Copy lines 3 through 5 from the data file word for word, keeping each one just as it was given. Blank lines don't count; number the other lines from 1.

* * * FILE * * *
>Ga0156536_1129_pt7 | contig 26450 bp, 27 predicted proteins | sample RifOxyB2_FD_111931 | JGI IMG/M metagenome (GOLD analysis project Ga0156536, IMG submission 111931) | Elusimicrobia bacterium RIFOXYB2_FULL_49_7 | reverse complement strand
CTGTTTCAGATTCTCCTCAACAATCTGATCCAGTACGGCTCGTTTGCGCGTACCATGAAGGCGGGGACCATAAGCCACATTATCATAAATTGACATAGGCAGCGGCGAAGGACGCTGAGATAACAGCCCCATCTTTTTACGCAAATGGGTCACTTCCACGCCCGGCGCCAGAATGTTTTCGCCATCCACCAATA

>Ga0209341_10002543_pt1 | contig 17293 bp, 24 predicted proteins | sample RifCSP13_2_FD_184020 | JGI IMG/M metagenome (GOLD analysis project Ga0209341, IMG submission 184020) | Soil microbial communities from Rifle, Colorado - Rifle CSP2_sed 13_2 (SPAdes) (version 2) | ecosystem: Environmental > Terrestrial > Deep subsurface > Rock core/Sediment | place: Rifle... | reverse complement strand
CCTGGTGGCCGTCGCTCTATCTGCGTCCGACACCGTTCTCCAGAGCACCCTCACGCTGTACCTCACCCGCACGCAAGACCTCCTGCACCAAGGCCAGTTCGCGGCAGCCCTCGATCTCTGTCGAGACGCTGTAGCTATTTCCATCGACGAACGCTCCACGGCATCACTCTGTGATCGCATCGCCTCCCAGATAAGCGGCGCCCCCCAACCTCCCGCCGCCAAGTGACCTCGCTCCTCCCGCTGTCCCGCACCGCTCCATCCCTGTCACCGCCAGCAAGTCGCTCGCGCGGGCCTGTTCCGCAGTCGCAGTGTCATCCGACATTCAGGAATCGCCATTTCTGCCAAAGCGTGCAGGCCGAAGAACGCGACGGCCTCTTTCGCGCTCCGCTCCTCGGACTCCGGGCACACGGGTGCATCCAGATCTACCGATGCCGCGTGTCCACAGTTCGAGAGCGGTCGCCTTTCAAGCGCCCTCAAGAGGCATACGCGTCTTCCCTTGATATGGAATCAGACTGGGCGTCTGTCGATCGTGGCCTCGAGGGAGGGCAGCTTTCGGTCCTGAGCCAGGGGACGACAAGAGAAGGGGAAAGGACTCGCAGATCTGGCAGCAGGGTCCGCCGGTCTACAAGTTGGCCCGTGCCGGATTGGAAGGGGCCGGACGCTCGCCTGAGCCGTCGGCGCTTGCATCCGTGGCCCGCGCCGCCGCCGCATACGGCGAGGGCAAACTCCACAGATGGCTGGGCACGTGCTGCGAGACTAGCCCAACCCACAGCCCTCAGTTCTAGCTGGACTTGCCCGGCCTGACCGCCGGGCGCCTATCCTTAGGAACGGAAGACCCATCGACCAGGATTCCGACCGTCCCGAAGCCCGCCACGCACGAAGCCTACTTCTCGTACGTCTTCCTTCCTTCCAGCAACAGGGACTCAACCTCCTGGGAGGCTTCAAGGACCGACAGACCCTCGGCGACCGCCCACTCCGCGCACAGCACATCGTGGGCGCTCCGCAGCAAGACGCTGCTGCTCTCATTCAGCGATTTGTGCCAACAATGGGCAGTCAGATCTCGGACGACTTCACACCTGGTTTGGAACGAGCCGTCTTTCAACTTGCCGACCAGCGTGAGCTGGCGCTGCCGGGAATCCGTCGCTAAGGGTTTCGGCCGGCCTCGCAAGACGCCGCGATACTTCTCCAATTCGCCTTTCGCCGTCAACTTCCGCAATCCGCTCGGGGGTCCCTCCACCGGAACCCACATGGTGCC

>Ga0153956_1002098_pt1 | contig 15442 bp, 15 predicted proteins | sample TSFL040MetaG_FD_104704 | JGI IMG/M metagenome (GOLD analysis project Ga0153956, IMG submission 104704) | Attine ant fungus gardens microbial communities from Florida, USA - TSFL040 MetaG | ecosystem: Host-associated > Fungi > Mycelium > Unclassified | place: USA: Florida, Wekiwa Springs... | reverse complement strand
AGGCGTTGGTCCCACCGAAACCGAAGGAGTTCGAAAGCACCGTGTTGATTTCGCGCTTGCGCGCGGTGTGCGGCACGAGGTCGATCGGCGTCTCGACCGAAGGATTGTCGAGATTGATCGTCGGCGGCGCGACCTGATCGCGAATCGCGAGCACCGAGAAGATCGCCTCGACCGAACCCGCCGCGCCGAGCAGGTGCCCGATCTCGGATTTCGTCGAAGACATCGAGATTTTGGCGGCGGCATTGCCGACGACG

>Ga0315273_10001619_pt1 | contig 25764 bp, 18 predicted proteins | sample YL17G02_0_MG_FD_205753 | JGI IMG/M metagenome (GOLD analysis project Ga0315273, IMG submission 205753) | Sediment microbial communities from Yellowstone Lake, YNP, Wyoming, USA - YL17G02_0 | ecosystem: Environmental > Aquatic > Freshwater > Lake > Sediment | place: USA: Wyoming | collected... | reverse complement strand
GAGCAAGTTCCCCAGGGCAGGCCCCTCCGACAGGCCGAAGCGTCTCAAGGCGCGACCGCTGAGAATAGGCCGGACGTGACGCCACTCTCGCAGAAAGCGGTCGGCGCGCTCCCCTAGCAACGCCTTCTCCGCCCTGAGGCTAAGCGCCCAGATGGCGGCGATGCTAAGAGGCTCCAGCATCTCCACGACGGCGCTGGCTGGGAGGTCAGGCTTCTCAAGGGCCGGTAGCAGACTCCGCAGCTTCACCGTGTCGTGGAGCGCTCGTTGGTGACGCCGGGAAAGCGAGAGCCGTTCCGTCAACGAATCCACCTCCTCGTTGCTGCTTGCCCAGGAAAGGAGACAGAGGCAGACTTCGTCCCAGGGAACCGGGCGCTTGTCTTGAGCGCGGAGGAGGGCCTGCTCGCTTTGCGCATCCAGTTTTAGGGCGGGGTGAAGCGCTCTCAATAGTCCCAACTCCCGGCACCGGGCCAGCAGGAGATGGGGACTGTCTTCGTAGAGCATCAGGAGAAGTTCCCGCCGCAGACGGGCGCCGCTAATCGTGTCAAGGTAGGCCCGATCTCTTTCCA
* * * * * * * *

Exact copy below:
>Ga0209341_10002543_pt1 | contig 17293 bp, 24 predicted proteins | sample RifCSP13_2_FD_184020 | JGI IMG/M metagenome (GOLD analysis project Ga0209341, IMG submission 184020) | Soil microbial communities from Rifle, Colorado - Rifle CSP2_sed 13_2 (SPAdes) (version 2) | ecosystem: Environmental > Terrestrial > Deep subsurface > Rock core/Sediment | place: Rifle... | reverse complement strand
CCTGGTGGCCGTCGCTCTATCTGCGTCCGACACCGTTCTCCAGAGCACCCTCACGCTGTACCTCACCCGCACGCAAGACCTCCTGCACCAAGGCCAGTTCGCGGCAGCCCTCGATCTCTGTCGAGACGCTGTAGCTATTTCCATCGACGAACGCTCCACGGCATCACTCTGTGATCGCATCGCCTCCCAGATAAGCGGCGCCCCCCAACCTCCCGCCGCCAAGTGACCTCGCTCCTCCCGCTGTCCCGCACCGCTCCATCCCTGTCACCGCCAGCAAGTCGCTCGCGCGGGCCTGTTCCGCAGTCGCAGTGTCATCCGACATTCAGGAATCGCCATTTCTGCCAAAGCGTGCAGGCCGAAGAACGCGACGGCCTCTTTCGCGCTCCGCTCCTCGGACTCCGGGCACACGGGTGCATCCAGATCTACCGATGCCGCGTGTCCACAGTTCGAGAGCGGTCGCCTTTCAAGCGCCCTCAAGAGGCATACGCGTCTTCCCTTGATATGGAATCAGACTGGGCGTCTGTCGATCGTGGCCTCGAGGGAGGGCAGCTTTCGGTCCTGAGCCAGGGGACGACAAGAGAAGGGGAAAGGACTCGCAGATCTGGCAGCAGGGTCCGCCGGTCTACAAGTTGGCCCGTGCCGGATTGGAAGGGGCCGGACGCTCGCCTGAGCCGTCGGCGCTTGCATCCGTGGCCCGCGCCGCCGCCGCATACGGCGAGGGCAAACTCCACAGATGGCTGGGCACGTGCTGCGAGACTAGCCCAACCCACAGCCCTCAGTTCTAGCTGGACTTGCCCGGCCTGACCGCCGGGCGCCTATCCTTAGGAACGGAAGACCCATCGACCAGGATTCCGACCGTCCCGAAGCCCGCCACGCACGAAGCCTACTTCTCGTACGTCTTCCTTCCTTCCAGCAACAGGGACTCAACCTCCTGGGAGGCTTCAAGGACCGACAGACCCTCGGCGACCGCCCACTCCGCGCACAGCACATCGTGGGCGCTCCGCAGCAAGACGCTGCTGCTCTCATTCAGCGATTTGTGCCAACAATGGGCAGTCAGATCTCGGACGACTTCACACCTGGTTTGGAACGAGCCGTCTTTCAACTTGCCGACCAGCGTGAGCTGGCGCTGCCGGGAATCCGTCGCTAAGGGTTTCGGCCGGCCTCGCAAGACGCCGCGATACTTCTCCAATTCGCCTTTCGCCGTCAACTTCCGCAATCCGCTCGGGGGTCCCTCCACCGGAACCCACATGGTGCC

>Ga0153956_1002098_pt1 | contig 15442 bp, 15 predicted proteins | sample TSFL040MetaG_FD_104704 | JGI IMG/M metagenome (GOLD analysis project Ga0153956, IMG submission 104704) | Attine ant fungus gardens microbial communities from Florida, USA - TSFL040 MetaG | ecosystem: Host-associated > Fungi > Mycelium > Unclassified | place: USA: Florida, Wekiwa Springs... | reverse complement strand